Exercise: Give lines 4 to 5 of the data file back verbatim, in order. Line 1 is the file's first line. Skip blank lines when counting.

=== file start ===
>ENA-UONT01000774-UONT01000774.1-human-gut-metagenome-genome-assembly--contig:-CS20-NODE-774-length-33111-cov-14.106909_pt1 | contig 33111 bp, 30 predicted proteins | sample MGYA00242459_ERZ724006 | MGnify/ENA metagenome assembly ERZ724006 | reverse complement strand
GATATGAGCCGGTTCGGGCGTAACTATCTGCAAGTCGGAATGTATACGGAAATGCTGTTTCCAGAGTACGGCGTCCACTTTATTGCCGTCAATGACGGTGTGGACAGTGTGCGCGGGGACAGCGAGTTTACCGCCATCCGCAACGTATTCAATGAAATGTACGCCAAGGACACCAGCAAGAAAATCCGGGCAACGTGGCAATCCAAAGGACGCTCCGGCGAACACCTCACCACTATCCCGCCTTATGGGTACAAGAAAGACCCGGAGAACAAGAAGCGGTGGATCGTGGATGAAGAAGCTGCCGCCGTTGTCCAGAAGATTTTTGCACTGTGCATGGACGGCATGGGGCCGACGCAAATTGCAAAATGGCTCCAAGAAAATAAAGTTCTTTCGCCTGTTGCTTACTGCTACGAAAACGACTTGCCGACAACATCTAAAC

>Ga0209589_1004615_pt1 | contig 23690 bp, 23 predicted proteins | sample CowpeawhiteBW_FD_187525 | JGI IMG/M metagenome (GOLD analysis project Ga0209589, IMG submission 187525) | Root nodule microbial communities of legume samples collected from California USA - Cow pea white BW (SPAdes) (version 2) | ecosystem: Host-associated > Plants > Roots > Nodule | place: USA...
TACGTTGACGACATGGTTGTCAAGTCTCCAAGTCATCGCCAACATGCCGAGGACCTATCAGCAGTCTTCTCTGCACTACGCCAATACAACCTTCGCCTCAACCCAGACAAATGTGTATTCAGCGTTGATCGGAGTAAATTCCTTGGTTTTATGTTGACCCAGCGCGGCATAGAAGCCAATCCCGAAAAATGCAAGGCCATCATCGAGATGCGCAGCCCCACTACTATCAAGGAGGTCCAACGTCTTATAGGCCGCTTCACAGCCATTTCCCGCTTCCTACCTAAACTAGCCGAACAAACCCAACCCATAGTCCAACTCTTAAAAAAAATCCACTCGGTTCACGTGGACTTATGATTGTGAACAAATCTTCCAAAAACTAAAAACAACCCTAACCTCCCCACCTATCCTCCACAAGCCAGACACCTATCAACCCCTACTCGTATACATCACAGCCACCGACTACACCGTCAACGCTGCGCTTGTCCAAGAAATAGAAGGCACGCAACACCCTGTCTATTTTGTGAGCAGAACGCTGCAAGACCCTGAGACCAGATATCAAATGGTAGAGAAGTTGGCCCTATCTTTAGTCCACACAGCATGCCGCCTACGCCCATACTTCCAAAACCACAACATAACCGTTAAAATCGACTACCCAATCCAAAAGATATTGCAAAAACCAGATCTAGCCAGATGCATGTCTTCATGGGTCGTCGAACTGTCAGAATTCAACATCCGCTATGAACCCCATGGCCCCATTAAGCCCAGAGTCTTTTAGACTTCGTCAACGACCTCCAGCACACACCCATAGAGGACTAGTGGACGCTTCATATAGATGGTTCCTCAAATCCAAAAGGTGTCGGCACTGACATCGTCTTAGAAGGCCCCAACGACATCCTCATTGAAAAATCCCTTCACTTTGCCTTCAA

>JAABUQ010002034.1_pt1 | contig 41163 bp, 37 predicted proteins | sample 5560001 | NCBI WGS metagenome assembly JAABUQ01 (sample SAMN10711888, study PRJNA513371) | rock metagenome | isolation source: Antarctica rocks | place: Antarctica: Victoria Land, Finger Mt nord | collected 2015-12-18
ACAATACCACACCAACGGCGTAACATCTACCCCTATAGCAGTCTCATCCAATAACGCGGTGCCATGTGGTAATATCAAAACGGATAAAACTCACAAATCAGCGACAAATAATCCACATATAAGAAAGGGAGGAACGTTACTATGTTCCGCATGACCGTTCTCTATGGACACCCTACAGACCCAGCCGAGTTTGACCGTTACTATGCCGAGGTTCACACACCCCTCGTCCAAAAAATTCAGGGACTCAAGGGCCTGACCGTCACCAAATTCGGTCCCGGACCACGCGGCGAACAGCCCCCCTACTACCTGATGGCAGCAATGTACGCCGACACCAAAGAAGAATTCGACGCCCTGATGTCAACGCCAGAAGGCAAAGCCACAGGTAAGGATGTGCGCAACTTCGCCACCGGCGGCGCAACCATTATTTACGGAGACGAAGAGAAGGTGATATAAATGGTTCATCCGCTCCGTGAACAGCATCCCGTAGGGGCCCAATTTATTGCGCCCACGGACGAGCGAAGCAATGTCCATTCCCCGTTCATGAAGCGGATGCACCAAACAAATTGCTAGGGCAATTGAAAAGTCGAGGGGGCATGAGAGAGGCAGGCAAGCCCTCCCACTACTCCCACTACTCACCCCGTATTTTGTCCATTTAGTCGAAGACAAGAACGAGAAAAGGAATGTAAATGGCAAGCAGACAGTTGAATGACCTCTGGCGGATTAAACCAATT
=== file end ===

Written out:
TACGTTGACGACATGGTTGTCAAGTCTCCAAGTCATCGCCAACATGCCGAGGACCTATCAGCAGTCTTCTCTGCACTACGCCAATACAACCTTCGCCTCAACCCAGACAAATGTGTATTCAGCGTTGATCGGAGTAAATTCCTTGGTTTTATGTTGACCCAGCGCGGCATAGAAGCCAATCCCGAAAAATGCAAGGCCATCATCGAGATGCGCAGCCCCACTACTATCAAGGAGGTCCAACGTCTTATAGGCCGCTTCACAGCCATTTCCCGCTTCCTACCTAAACTAGCCGAACAAACCCAACCCATAGTCCAACTCTTAAAAAAAATCCACTCGGTTCACGTGGACTTATGATTGTGAACAAATCTTCCAAAAACTAAAAACAACCCTAACCTCCCCACCTATCCTCCACAAGCCAGACACCTATCAACCCCTACTCGTATACATCACAGCCACCGACTACACCGTCAACGCTGCGCTTGTCCAAGAAATAGAAGGCACGCAACACCCTGTCTATTTTGTGAGCAGAACGCTGCAAGACCCTGAGACCAGATATCAAATGGTAGAGAAGTTGGCCCTATCTTTAGTCCACACAGCATGCCGCCTACGCCCATACTTCCAAAACCACAACATAACCGTTAAAATCGACTACCCAATCCAAAAGATATTGCAAAAACCAGATCTAGCCAGATGCATGTCTTCATGGGTCGTCGAACTGTCAGAATTCAACATCCGCTATGAACCCCATGGCCCCATTAAGCCCAGAGTCTTTTAGACTTCGTCAACGACCTCCAGCACACACCCATAGAGGACTAGTGGACGCTTCATATAGATGGTTCCTCAAATCCAAAAGGTGTCGGCACTGACATCGTCTTAGAAGGCCCCAACGACATCCTCATTGAAAAATCCCTTCACTTTGCCTTCAA

>JAABUQ010002034.1_pt1 | contig 41163 bp, 37 predicted proteins | sample 5560001 | NCBI WGS metagenome assembly JAABUQ01 (sample SAMN10711888, study PRJNA513371) | rock metagenome | isolation source: Antarctica rocks | place: Antarctica: Victoria Land, Finger Mt nord | collected 2015-12-18